In order to convincingly depict the massive height and size difference between the four-foot Hobbit characters and, well, everyone else, Peter Jackson employed a number of dizzyingly clever practical techniques, along with some necessary digital touch-ups.
Short and tall body doubles were used, entire sets had to be built to two separate scales and takes were often spliced together through clever, CG-assisted editing and compositing.
But the pièce de résistance? Jackson often used the brilliant simplicity of forced perspective photography to sell the size differential, placing actors further apart than they actually seem in order to imply a greater difference in scale.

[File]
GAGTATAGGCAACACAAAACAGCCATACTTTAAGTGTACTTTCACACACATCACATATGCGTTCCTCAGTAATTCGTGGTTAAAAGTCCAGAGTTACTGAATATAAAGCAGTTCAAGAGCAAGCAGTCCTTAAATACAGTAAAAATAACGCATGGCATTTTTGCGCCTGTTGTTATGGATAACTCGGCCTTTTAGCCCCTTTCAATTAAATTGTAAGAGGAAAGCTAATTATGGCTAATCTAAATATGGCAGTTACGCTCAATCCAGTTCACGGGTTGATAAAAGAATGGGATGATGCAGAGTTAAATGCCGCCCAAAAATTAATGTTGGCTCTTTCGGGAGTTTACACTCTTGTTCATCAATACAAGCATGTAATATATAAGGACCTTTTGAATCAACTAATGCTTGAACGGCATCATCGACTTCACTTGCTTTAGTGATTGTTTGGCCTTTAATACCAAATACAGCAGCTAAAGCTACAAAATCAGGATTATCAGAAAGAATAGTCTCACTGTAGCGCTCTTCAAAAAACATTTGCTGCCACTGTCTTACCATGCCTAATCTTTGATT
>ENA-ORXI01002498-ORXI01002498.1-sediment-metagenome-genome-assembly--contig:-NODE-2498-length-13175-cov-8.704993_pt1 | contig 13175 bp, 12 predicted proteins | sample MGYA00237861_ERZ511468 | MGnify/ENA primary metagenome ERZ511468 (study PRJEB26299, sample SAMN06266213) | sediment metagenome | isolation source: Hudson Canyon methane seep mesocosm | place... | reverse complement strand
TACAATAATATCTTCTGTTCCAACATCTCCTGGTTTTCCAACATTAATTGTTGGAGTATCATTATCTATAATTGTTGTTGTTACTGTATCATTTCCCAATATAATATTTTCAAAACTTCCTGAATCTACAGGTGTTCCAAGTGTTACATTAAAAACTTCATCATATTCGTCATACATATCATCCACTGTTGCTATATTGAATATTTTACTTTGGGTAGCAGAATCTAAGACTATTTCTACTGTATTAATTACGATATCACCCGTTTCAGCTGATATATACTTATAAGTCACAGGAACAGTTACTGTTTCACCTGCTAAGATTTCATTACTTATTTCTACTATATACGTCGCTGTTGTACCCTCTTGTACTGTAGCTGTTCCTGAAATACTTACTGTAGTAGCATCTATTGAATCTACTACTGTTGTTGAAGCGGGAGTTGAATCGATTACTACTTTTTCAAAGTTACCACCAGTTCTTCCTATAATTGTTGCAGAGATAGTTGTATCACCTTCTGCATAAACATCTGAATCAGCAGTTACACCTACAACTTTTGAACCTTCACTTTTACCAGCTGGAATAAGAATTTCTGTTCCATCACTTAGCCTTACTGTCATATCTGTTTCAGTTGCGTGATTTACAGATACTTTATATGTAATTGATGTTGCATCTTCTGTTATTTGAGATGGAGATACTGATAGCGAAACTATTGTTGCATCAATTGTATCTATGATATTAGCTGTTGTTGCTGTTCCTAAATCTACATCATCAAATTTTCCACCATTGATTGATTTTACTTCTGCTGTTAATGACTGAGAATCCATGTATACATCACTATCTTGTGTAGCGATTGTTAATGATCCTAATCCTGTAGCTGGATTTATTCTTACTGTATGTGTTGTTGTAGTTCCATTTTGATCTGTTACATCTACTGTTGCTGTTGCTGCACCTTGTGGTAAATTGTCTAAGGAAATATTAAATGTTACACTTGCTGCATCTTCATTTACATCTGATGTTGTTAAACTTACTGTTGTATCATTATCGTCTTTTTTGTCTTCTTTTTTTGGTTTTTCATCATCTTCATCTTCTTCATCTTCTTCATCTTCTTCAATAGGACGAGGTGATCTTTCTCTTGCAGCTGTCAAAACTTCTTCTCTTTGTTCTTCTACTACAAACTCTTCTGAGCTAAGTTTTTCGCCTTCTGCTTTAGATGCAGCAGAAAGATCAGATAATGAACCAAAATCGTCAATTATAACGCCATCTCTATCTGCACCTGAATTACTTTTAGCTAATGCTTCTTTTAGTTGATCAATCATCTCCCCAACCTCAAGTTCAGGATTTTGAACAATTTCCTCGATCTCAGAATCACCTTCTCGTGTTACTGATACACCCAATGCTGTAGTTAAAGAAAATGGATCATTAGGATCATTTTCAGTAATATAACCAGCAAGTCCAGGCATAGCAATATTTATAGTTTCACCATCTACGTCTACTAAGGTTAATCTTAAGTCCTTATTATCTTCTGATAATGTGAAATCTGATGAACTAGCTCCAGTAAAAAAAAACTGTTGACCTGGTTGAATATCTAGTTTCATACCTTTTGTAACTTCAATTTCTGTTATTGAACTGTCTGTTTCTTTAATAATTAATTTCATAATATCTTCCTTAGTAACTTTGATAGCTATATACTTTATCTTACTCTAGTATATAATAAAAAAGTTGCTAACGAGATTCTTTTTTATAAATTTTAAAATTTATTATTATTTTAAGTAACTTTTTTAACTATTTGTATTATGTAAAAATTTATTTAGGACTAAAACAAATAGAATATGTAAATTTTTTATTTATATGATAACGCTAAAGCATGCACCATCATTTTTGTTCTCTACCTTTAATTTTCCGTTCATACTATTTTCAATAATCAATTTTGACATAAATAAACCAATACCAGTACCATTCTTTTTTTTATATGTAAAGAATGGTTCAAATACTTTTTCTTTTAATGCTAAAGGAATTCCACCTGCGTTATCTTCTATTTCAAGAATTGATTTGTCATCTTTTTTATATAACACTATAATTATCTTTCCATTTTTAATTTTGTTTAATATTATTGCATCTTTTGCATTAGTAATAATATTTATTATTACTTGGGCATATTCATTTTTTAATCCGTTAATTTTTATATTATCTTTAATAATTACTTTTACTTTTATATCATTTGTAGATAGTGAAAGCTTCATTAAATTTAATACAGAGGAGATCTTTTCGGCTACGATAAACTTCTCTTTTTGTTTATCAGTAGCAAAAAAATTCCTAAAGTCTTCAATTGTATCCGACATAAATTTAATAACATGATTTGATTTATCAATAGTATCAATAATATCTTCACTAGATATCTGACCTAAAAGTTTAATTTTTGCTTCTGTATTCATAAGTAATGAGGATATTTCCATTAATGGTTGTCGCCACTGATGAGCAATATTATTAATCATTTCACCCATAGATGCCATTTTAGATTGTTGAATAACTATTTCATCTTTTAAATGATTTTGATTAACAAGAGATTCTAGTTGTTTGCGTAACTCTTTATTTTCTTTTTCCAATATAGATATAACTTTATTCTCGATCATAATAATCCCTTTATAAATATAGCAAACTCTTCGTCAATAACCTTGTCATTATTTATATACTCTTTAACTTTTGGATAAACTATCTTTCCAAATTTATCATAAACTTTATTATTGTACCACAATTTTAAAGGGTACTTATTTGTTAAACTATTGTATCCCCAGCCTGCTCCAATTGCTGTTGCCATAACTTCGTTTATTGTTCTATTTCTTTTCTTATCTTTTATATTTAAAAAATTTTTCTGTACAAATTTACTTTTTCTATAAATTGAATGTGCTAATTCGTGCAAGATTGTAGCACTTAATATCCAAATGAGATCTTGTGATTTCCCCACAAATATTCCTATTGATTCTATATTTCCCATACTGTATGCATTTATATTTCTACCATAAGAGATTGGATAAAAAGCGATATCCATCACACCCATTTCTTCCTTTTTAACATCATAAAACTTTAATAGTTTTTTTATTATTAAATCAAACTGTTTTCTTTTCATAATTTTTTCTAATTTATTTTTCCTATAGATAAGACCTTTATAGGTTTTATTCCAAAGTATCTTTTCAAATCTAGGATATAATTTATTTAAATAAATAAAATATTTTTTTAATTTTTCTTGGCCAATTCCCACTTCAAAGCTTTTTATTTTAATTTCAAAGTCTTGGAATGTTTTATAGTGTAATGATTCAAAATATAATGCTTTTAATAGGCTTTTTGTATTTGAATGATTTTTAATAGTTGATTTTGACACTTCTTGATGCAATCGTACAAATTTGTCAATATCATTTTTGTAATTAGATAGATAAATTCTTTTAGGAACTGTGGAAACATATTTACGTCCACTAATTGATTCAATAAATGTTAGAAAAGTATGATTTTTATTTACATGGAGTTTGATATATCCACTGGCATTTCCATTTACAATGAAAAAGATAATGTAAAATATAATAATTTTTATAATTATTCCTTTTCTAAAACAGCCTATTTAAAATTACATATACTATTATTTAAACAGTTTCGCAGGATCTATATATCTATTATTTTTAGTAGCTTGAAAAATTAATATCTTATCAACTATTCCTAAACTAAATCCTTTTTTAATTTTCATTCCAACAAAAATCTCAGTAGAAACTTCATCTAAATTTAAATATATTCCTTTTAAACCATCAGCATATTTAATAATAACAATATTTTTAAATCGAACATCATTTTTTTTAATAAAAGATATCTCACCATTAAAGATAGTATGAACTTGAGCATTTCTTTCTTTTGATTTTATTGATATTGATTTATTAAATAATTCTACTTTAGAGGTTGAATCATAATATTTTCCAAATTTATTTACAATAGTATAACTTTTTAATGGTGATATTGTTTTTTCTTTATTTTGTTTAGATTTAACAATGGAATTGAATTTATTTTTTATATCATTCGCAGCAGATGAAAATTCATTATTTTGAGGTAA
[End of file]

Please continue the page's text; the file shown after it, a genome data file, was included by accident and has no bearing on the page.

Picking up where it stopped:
This isn't too challenging for static, locked-off camera shots, but Jackson dared to also employ the tactic with a moving camera, and this is where things get really insane.
Jackson's crew used a motion control camera rig, which was linked to another motion control rig designed to move the actors and props around in perfect sync with the camera movements, ensuring that the illusion wouldn't be shattered.
Why Nobody Believed It
Because, honestly, your average moviegoer would (understandably) never believe that a film crew would actually go to all this trouble to film the scenes practically, when shooting the actors against green screens and compositing them together in post-production seems so much easier.
It's a perfect example of an effect so ingenious and so seamless that audiences would never even entertain the possibility it was actually executed that way.
Sadly Jackson didn't repeat the trick in his The Hobbit trilogy, citing the difficulty of making forced perspective convincing when shooting in 3D.
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